- Did you run into any problems? How did you solve them?
- How did you transition back to work?
- Were you able to arrange any kind of flexible schedule before or after the baby arrived?
- What forms did you fill out and where did you get them?
- Is there anything you wish you had known or done differently?
Questions to ask your human resources contact
Depending on your relationship with your boss and how things work at your company, you might want to start the conversation with your boss before talking to your HR contact. Getting your boss on board with your plan can be important if you want to negotiate time off outside the standard HR guidelines.
When you meet with your HR contact, be sure to take notes and keep copies of them along with any written or electronic documents.
- Does the company offer paid paternity leave? If so, how many days?
- How many weeks are covered at what percentage?
- Can I take additional time if my partner has complications?
- Is there a waiting period before I can collect benefits?
- How many vacation, personal, or sick days have I accrued?
- Are there any limitations on how I can use these days?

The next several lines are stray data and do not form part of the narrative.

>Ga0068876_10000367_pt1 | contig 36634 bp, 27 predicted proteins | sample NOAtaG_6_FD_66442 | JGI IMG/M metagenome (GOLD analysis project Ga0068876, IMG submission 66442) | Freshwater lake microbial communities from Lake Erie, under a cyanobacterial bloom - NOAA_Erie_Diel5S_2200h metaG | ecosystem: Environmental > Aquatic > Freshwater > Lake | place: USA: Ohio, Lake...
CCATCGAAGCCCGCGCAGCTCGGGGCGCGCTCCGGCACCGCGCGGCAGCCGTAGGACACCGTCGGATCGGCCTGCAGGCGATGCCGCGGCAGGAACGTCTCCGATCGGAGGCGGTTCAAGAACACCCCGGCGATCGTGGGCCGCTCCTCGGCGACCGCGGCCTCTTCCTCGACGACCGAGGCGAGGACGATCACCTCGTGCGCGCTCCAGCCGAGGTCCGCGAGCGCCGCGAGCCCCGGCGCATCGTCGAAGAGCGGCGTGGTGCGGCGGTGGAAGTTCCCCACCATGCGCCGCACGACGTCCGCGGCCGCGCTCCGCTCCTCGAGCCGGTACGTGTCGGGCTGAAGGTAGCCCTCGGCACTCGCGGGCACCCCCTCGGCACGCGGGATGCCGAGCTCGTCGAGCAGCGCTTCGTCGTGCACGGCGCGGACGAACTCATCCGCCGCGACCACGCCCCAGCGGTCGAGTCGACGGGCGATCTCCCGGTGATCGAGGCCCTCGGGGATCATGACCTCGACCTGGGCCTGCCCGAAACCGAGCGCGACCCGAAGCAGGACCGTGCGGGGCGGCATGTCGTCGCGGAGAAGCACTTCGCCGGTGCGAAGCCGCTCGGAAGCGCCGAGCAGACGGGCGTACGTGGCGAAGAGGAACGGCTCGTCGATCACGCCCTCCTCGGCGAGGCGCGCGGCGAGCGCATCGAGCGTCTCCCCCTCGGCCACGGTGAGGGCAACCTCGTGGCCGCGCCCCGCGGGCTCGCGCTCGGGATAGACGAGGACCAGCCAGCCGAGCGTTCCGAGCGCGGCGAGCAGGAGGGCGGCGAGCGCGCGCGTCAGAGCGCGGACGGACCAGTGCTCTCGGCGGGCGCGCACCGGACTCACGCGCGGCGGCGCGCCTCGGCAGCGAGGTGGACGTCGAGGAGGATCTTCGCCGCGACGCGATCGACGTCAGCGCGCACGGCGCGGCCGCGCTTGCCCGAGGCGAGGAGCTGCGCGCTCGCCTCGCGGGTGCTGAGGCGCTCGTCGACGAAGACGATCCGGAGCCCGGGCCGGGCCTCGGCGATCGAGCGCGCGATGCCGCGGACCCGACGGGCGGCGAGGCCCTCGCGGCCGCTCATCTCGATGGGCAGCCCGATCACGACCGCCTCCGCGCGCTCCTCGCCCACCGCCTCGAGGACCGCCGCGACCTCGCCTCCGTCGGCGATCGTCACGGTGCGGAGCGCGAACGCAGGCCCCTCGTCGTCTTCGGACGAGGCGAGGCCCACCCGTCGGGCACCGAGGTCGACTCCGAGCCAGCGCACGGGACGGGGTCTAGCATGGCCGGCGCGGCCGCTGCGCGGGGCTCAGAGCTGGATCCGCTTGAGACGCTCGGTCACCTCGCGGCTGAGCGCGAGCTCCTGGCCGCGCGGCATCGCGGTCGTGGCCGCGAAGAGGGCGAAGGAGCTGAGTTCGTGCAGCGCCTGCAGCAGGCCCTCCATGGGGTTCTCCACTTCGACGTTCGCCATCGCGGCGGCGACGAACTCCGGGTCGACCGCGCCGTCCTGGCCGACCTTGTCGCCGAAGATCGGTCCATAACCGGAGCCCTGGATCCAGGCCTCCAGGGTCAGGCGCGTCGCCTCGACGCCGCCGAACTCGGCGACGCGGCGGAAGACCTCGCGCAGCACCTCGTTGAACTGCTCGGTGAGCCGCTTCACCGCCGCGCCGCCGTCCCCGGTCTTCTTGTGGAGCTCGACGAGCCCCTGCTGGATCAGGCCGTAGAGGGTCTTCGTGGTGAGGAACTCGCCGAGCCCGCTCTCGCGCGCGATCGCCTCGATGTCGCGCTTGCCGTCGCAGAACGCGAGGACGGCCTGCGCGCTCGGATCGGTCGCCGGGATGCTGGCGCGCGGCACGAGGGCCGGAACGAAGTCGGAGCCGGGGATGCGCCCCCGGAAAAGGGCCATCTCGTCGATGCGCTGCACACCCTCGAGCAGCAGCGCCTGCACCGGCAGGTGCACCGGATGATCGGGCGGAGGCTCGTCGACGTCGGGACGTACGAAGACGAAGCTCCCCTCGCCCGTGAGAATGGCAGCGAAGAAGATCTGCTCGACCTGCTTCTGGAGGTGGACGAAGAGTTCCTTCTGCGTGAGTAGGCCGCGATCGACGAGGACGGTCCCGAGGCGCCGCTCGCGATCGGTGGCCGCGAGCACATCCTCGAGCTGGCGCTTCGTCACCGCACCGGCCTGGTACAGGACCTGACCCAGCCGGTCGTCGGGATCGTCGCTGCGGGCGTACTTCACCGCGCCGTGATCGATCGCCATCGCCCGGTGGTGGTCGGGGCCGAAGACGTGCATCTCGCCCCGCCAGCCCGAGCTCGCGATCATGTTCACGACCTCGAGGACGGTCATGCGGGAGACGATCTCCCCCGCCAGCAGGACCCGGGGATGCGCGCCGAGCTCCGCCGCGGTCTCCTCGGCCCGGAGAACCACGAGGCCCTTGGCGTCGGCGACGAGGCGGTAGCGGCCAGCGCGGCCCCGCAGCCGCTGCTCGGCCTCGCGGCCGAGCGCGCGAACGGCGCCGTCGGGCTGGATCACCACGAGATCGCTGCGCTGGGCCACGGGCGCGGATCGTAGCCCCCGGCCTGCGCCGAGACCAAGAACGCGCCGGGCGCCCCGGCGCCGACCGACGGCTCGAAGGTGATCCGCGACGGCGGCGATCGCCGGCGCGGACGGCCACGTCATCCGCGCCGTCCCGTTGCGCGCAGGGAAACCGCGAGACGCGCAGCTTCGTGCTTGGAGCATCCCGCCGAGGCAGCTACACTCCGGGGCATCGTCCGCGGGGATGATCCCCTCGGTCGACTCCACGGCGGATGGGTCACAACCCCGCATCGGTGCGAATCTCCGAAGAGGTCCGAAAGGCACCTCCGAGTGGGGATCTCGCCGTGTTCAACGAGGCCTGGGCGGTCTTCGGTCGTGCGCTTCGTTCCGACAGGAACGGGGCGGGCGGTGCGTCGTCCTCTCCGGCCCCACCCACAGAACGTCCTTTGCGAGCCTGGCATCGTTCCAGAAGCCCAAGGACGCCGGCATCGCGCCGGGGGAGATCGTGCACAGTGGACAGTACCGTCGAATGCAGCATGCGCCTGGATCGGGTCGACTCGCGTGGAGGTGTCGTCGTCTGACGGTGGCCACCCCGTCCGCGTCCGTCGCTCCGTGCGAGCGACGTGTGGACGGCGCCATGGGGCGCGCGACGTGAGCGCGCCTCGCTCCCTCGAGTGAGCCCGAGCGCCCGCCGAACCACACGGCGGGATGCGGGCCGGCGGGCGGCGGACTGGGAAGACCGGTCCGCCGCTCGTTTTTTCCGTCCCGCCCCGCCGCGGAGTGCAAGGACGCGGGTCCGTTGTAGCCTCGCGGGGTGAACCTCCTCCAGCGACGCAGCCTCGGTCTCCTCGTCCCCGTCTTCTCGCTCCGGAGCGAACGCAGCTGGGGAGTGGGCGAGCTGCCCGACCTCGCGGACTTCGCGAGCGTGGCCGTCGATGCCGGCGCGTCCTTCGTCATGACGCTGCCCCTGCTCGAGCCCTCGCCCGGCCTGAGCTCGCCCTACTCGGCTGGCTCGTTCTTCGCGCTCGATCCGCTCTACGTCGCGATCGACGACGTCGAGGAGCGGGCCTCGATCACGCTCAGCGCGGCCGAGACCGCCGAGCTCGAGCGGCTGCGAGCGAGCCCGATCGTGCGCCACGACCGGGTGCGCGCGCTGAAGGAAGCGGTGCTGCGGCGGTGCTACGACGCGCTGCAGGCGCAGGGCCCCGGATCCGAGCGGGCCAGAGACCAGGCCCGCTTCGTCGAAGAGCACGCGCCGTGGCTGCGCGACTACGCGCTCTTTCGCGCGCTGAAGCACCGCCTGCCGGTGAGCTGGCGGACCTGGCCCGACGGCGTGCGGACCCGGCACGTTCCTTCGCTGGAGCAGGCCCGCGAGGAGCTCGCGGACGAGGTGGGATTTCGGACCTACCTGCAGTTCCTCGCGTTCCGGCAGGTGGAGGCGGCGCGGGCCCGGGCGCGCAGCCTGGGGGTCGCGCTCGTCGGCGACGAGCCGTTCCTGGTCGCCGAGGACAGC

- Do I have to use accrued vacation, personal days, or sick days before any other kind of leave?
- Can I take vacation days that I haven't accrued yet?
- Am I eligible for 12 weeks of unpaid family leave under the FMLA?
- Am I eligible for paid or unpaid family leave under the state's provisions or company policy? How much and when can I take it?
- Will I have to wait longer to be eligible for a raise if I take unpaid leave?
- Will it take longer to accrue more vacation time if I am on unpaid leave?
- How do I pay my health insurance premiums while I'm on leave?
- Will I still be covered by my life insurance while on leave? How do I pay those premiums (if you pay for extra coverage)?
- Are any other benefits affected by my paternity leave?
- Are you willing to negotiate any exceptions to the existing policy?
Planning paternity leave from self-employment